It is about 15 km from Lucca to Pisa. At first it was flat and then uphill. During the descent the landscape changed. It was much less moist, and there were more pine trees. It resembled the south of France. In the distance, we saw Pisa. There were several towers, but one was clearly the leaning tower of Pisa.


View of Pisa, with the leaning tower just right of the middle.

It took a bit of searching, but we quickly found the tower. It was even more tilted than I expected. A French guy on a cycling vacation came to ask if we knew if there was a campsite in Pisa. There was one right next to the old center. We looked around a bit and took a photo of the tower and our bikes to prove we had made it here.


Bram at the Tower of Pisa.


Bart at the tower of pisa


All the tourists

The tower belonged to a cathedral surrounded by a lawn, just like the one in Vicoforte. There was a sign saying it was not allowed to walk on the grass, which everyone still did. The style of the churches was very different from those in the Netherlands and France. After seeing the tower, we searched for the campsite so that we could return without all our gear. This campsite was a bit cheaper than the one on the coast, but we got a lot more space. First, we showered, as this was necessary after 350 km of cycling. We also charged all our devices.

Italian campsite

At the campsite in Pisa.

We walked back to the famous tower. You could go into the tower, cathedral, and another building. For each, you had to pay and were assigned a specific time to enter.


The Piazza del Duomo.


Cattedrale di Pisa.

First, we entered the cathedral. It was vast and wonderful, especially the ceiling. We still needed to wait an hour before we were allowed to enter the tower, but I was already starving.


Inside the cathedral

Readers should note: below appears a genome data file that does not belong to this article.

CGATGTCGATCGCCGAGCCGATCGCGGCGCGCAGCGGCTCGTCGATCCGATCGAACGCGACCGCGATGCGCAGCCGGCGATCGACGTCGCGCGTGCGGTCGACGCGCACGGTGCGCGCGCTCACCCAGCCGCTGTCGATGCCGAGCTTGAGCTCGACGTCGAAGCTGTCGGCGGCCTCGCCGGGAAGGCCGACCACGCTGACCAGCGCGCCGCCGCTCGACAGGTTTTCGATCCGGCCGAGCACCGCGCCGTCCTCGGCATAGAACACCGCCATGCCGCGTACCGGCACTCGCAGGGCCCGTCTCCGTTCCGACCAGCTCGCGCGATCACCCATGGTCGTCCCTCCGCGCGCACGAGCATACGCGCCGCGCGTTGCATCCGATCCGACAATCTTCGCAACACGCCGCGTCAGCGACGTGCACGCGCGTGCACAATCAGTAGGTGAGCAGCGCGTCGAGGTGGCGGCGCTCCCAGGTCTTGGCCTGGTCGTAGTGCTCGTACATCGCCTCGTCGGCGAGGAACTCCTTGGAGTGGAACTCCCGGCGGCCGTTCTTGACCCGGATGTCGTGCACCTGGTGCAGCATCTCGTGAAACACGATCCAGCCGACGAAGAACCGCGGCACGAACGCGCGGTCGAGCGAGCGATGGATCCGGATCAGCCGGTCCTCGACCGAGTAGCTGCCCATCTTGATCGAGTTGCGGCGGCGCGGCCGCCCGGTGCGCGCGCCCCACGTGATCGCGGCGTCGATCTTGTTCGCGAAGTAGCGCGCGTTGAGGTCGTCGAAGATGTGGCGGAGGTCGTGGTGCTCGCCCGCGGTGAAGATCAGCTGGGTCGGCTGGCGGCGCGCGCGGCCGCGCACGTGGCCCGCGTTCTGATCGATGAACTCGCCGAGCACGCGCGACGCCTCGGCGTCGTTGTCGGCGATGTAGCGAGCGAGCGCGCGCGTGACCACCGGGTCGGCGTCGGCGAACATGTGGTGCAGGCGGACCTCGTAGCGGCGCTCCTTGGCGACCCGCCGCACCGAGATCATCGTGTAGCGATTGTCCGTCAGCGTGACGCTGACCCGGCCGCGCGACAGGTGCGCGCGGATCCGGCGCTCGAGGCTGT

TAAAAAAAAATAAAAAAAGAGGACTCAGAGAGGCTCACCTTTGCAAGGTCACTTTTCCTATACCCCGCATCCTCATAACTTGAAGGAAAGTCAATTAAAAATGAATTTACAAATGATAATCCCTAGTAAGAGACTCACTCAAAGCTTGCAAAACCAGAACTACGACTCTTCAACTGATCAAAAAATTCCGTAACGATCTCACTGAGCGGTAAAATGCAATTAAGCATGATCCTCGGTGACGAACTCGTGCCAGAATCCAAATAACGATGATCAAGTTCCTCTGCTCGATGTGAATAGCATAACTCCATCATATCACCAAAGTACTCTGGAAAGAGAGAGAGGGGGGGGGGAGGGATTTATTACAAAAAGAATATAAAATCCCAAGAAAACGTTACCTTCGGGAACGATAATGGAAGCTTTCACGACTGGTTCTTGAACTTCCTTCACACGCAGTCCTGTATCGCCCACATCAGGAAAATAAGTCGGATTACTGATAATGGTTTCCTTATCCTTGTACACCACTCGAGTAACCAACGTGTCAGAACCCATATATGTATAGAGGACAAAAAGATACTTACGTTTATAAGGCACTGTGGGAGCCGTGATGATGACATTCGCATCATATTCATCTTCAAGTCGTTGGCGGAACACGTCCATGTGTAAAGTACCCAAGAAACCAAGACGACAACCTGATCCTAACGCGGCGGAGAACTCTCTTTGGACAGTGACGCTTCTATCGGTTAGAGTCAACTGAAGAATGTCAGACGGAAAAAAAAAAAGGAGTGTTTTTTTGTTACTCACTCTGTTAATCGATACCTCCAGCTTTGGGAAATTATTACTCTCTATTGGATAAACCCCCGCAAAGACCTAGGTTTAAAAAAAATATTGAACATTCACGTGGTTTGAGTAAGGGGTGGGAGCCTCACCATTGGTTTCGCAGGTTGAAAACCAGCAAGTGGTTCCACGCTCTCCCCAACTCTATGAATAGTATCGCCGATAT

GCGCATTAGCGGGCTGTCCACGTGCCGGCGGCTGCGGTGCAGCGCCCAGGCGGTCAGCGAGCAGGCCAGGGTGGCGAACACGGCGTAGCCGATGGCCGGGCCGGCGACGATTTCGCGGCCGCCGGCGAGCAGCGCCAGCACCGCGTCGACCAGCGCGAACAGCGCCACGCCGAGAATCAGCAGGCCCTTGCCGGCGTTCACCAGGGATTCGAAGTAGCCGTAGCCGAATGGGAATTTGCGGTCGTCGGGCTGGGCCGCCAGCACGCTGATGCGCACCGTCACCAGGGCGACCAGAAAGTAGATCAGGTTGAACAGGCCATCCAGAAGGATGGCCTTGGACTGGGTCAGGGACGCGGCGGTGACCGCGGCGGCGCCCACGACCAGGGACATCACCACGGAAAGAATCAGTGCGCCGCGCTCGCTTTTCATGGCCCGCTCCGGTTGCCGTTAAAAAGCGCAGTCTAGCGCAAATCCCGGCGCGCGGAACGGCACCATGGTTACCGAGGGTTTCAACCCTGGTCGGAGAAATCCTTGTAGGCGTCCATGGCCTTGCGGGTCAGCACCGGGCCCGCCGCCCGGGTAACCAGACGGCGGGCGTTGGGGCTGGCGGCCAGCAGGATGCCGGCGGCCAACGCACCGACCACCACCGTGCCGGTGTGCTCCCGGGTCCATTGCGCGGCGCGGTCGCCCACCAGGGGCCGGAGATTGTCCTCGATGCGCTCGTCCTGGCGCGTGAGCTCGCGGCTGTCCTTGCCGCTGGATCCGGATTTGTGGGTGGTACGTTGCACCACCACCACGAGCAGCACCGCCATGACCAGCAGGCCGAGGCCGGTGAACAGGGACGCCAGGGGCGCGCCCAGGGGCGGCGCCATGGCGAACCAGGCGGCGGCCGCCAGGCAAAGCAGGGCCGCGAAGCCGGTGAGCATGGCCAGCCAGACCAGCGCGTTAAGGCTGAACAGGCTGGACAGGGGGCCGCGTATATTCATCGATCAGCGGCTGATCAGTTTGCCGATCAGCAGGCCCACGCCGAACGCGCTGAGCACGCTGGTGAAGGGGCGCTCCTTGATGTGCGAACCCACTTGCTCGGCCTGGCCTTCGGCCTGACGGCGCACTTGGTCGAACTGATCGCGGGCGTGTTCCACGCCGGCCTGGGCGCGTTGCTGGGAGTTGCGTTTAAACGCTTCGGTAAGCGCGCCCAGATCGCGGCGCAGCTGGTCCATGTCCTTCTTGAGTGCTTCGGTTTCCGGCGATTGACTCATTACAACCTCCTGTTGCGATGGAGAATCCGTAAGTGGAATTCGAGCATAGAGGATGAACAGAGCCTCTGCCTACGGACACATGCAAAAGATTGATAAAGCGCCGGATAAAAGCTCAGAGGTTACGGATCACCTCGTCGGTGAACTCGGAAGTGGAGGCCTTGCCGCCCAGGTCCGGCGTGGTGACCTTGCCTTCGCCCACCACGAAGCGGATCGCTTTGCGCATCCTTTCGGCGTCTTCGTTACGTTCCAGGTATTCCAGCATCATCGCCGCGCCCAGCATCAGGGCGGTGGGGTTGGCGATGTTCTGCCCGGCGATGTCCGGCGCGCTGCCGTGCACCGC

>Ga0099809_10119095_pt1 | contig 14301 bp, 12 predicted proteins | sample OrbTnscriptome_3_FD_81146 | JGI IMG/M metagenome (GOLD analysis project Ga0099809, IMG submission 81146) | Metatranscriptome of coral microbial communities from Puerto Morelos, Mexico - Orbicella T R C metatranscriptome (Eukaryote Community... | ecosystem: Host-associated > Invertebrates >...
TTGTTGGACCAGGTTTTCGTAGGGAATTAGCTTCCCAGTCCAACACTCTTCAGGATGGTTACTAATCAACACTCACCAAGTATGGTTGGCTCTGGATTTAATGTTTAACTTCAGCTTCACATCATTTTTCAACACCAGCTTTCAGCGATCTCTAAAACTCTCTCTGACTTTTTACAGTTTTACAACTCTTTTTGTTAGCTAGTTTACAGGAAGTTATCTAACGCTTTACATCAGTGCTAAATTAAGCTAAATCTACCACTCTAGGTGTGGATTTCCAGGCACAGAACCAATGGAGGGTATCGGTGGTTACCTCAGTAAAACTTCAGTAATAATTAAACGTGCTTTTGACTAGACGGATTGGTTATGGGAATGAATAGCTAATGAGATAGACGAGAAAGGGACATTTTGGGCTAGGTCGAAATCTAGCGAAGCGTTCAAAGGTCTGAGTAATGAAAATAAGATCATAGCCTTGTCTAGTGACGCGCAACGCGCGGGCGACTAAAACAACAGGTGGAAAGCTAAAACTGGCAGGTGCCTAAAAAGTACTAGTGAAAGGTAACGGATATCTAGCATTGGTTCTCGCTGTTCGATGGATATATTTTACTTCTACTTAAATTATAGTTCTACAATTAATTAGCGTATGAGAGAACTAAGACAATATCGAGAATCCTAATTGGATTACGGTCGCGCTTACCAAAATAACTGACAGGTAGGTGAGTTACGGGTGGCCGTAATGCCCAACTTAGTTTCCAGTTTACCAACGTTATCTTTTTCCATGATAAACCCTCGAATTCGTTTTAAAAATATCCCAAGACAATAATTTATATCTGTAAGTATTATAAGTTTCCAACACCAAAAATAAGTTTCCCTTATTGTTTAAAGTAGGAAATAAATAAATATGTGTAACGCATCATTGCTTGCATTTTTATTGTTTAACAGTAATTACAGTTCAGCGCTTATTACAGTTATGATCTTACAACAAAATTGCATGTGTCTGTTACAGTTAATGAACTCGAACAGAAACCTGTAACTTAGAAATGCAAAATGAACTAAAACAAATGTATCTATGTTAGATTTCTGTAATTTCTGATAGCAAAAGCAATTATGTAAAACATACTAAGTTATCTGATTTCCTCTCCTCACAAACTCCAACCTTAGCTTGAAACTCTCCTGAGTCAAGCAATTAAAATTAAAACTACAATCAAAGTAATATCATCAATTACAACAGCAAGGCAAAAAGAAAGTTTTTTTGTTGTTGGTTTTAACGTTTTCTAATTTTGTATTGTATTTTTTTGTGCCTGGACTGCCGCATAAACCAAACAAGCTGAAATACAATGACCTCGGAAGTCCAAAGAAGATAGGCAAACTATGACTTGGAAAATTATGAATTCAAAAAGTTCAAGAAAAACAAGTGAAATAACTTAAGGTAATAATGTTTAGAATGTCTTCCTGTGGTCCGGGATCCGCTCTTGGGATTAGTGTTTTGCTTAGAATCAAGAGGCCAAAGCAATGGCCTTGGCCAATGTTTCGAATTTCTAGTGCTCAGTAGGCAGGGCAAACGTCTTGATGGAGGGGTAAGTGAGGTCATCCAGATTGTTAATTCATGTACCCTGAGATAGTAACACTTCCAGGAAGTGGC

Battistero di san Giovanni

We quickly got some ice cream. It was authentic Italian gelato. I chose Nutella and lemon ice. It was the best ice cream I have ever had and on the same street were a bunch of restaurants. Finally, it was time, and we were allowed to enter the leaning tower of Pisa. At the bottom, we were first explained how it had been built.

Inside the tower of pisa

Inside the tower of Pisa.

An unknown architect built the first three layers in the 11th century. Those had sagged in the following decade. A hundred years later, someone had come up with the idea to add another four layers, and yet another person had added the dome with four seven bronze bells. The tower had not only tiled but had sunk a few meters. Via a narrow spiral staircase, we were allowed up. The marble stair treads were worn out by about 5 centimeters. On one side of the tower, we would scuff against the outer wall, and on the other side, against the inner wall. On top of the building, we sat down to enjoy the view while the sun was setting. We also had a great view of the cathedral.

view fromthe towe of pisa

View from the tower of Pisa


Bell of the tower of Pisa

View from the tower of pisa
View from the tower of pisa

View over Pisa.

It seemed like there was not much else to do in Pisa, there were only a few more ancient buildings. When we got hungry, we went down the stairs again. In the street, with all restaurants, we found one selling an appetizer, pizza, and glass of wine for only 10 euros.

restaurans in pisa

The street with all restaurants

It all tasted great, the one glass of wine made us drunk in an instant. After our meal, we took more pictures of the tower and cathedral in the dark.

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The tower by night

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Piazza dei Duomo by night

Back at the campsite, another man on cycling vacation had arrived. He was even worse than Bram because he didn't even have a bivy bag. Still wearing his clothes, he slept on his mattress, that was all he used. We didn't sleep well because some dogs were barking all night.


The route of day 6


Height profile of day 6, you can clearly see today's climb.

Distance cycled : 126 km.